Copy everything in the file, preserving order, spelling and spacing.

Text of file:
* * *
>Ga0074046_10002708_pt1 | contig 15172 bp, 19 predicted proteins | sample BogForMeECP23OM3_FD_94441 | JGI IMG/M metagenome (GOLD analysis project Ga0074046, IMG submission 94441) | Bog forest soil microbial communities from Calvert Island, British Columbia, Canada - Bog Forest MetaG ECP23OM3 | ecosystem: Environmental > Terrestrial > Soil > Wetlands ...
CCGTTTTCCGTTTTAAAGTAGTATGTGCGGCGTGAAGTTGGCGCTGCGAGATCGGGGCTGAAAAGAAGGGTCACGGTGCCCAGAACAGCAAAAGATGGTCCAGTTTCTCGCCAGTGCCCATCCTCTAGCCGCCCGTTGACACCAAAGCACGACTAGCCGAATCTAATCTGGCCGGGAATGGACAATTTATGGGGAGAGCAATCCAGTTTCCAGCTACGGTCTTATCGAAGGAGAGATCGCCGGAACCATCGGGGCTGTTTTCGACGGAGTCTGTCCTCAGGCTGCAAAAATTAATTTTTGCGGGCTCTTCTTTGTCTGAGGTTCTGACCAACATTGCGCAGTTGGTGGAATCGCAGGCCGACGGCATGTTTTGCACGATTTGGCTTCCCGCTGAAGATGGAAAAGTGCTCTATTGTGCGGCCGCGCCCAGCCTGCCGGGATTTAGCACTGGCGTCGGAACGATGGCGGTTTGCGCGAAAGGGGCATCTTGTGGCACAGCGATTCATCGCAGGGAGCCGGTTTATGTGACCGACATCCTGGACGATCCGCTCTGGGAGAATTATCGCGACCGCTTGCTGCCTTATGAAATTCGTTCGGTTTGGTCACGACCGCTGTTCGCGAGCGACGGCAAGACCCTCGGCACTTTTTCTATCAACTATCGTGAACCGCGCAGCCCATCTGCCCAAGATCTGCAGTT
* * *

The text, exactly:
>Ga0074046_10002708_pt1 | contig 15172 bp, 19 predicted proteins | sample BogForMeECP23OM3_FD_94441 | JGI IMG/M metagenome (GOLD analysis project Ga0074046, IMG submission 94441) | Bog forest soil microbial communities from Calvert Island, British Columbia, Canada - Bog Forest MetaG ECP23OM3 | ecosystem: Environmental > Terrestrial > Soil > Wetlands ...
CCGTTTTCCGTTTTAAAGTAGTATGTGCGGCGTGAAGTTGGCGCTGCGAGATCGGGGCTGAAAAGAAGGGTCACGGTGCCCAGAACAGCAAAAGATGGTCCAGTTTCTCGCCAGTGCCCATCCTCTAGCCGCCCGTTGACACCAAAGCACGACTAGCCGAATCTAATCTGGCCGGGAATGGACAATTTATGGGGAGAGCAATCCAGTTTCCAGCTACGGTCTTATCGAAGGAGAGATCGCCGGAACCATCGGGGCTGTTTTCGACGGAGTCTGTCCTCAGGCTGCAAAAATTAATTTTTGCGGGCTCTTCTTTGTCTGAGGTTCTGACCAACATTGCGCAGTTGGTGGAATCGCAGGCCGACGGCATGTTTTGCACGATTTGGCTTCCCGCTGAAGATGGAAAAGTGCTCTATTGTGCGGCCGCGCCCAGCCTGCCGGGATTTAGCACTGGCGTCGGAACGATGGCGGTTTGCGCGAAAGGGGCATCTTGTGGCACAGCGATTCATCGCAGGGAGCCGGTTTATGTGACCGACATCCTGGACGATCCGCTCTGGGAGAATTATCGCGACCGCTTGCTGCCTTATGAAATTCGTTCGGTTTGGTCACGACCGCTGTTCGCGAGCGACGGCAAGACCCTCGGCACTTTTTCTATCAACTATCGTGAACCGCGCAGCCCATCTGCCCAAGATCTGCAGTT